TrailblazHER: Waterloo's only female fighter is leading by examp - KWWL - Eastern Iowa Breaking News, Weather, Closings

TrailblazHER: Waterloo's only female fighter is leading by example

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WATERLOO (KWWL) -

"Entering here," is heard over radio communication as two Waterloo Firefighters enter a burning building for a training exercise.

Through the smoke-filled darkness of the burning building, there are glimpses of reflective yellow and the outline of a helmet -- the uniform we've come to associate bravery with and only a few possess. But it is what is underneath that really counts.

 "I took all my stuff off and there was neighborhood kids around and they were like, 'Oh, I didn't know that was a woman under there,'" said Waterloo Firefighter Onyotse Agbese.

In a department of more than a hundred firefighters, Onyotse Agbese or "Ony" as she is known by her teammates, is Waterloo's only female firefighter.

"It is cool to blend in and people don't know you are a female. When they find out they are like, 'Oh, okay. Women can do that too,'" said Agbese.

Agbese is just one of three women to ever serve on the Waterloo's department.

It is a goal Agbese never knew she had. She grew up on Waterloo's East Side, she played soccer and basketball, and had strong role models for parents.

"My mom is from Jamaica and my dad is from Nigeria. My mom is a teacher and my dad is a professor at UNI. They showed that even if you aren't from here, you can still do whatever you want," said Agbese. 

Agbese expected her future to lie in business and the French language, but following her UNI graduation, her job search landed her at a firefighter recruitment night.

"I didn't have any hero growing up that inspired me to do it. So I think when you don't see somebody doing the job, you don't think that you can do it," said Agbese.

Waterloo isn't an anomaly. Cedar Falls just had their only female firefighter retire. When you look at it nationally, only about three percent of all career firefighters are women.

"I think where the fire service has failed in the recruitment of females is that there is so much more to the job than just fire fighting," said Waterloo Fire Chief Pat Treloar. "There is the EMS aspect, the public outreach aspect, there are inspections, there is a whole lot of other things that go along with the job other than fire fighting. Any women out there that are interested in being a firefighter should look at the whole package."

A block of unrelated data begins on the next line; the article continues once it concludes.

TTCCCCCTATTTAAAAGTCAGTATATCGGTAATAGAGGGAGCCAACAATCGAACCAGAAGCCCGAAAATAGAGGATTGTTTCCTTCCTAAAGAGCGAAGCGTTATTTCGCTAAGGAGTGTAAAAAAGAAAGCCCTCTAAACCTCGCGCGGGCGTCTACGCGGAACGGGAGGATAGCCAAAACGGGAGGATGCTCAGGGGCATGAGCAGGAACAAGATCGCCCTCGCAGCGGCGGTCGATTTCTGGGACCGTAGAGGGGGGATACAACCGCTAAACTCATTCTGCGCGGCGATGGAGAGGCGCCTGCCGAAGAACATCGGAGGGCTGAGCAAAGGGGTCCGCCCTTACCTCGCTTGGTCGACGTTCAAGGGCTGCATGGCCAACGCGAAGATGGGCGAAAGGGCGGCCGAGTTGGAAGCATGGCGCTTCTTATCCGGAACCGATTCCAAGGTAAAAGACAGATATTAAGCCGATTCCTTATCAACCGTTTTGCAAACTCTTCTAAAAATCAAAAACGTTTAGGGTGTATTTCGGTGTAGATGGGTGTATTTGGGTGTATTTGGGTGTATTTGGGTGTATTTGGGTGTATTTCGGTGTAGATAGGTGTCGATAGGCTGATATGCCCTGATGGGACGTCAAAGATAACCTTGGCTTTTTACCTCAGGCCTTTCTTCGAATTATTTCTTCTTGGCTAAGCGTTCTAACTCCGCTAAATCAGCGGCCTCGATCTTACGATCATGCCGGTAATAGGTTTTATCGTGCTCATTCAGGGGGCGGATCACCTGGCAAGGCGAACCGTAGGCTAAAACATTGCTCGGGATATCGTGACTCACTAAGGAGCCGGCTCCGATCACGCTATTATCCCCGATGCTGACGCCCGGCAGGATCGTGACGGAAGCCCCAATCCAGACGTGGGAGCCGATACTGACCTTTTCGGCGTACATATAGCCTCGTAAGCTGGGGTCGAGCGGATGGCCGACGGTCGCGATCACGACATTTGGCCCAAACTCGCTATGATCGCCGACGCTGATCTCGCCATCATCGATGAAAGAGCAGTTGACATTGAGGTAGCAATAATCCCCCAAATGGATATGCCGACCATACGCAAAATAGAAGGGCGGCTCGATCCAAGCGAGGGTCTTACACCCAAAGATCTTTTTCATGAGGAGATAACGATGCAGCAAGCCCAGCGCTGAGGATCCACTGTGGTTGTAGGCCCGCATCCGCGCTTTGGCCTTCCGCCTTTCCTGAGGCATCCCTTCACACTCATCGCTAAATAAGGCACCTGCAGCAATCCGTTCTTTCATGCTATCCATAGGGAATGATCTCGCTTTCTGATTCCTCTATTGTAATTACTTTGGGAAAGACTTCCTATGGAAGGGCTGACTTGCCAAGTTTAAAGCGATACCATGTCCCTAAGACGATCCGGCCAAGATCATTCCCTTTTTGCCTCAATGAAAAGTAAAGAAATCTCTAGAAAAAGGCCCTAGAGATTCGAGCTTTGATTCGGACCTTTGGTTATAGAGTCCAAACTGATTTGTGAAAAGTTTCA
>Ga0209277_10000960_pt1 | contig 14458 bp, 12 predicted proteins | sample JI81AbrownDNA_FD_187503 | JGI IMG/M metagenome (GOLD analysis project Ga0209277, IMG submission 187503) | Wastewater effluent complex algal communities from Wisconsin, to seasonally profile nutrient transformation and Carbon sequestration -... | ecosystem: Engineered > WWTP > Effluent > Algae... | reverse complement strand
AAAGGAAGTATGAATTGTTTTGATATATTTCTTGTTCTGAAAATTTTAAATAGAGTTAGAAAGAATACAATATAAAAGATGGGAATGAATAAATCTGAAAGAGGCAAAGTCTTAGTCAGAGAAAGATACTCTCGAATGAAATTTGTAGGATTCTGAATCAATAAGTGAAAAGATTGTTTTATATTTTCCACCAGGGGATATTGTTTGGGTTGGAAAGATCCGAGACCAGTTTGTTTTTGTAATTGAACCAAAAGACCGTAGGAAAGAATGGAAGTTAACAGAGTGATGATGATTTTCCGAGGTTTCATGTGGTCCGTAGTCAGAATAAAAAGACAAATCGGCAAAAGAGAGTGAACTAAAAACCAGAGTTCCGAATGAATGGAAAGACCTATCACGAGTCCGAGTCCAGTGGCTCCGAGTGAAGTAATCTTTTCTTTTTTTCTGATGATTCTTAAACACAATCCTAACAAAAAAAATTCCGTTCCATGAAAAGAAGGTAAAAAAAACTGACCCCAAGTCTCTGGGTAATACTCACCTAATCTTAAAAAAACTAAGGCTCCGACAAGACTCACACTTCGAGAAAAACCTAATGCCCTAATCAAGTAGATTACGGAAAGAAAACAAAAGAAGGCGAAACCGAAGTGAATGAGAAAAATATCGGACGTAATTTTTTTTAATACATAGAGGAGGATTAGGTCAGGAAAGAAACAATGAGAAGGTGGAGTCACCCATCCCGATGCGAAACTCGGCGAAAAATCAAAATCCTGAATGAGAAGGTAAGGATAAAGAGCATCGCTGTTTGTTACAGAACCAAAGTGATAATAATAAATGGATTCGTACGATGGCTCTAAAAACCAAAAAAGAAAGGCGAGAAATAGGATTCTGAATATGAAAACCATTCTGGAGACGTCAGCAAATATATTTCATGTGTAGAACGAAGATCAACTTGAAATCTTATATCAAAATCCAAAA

Female recruits are still held to the same test standards, proof Agbese points out to those who doubt women can fight fires and save lives.

"There are still people out there that kind of doubt when a woman gets hired in a position like this. 'Is she strong enough? Is she as strong as me? Is she going to be able to pull me out if there is an emergency?'" said Agbese.

But it wasn't an easy path to getting her helmet. "I failed it two times. You just have to work at it and sometimes it is a mental thing more than it is a physical job," said Agbese.

The demanding test is something Chief Treloar says usually stops many candidates, including the few women who do apply.

"It shows her perseverance and commitment to become a firefighter," said Chief Treloar.

Focused on the job, Agbese says she rarely thinks about the fact she is the only girl.

"On a day to day basis, I don't really think about it. I know some people will. Like, they will say, 'See you guys later. Oh, and Ony.' Because they have to add me onto it, but I don't take offense to it if they say see you guys later," said Agbese.

That is as far as the singling out goes, Agbese says her fellow firefighters have only met her with support and acceptance; creating a future for our next generation to pursue a passion in community service and public safety.

"My niece just turned four and she is pretty interested in the fire thing right now because of her aunt," said Agbese.

Agbese hopes she is leading by example.

"It is a good feeling. I hope that I am making a difference in the community just by being in the position that I am and helping people out," said Agbese, who is a two-year veteran of the department and plans on continuing to serve her hometown for years to come.

For more information on becoming a firefighter and Waterloo Fire & Rescue head to the department's website.

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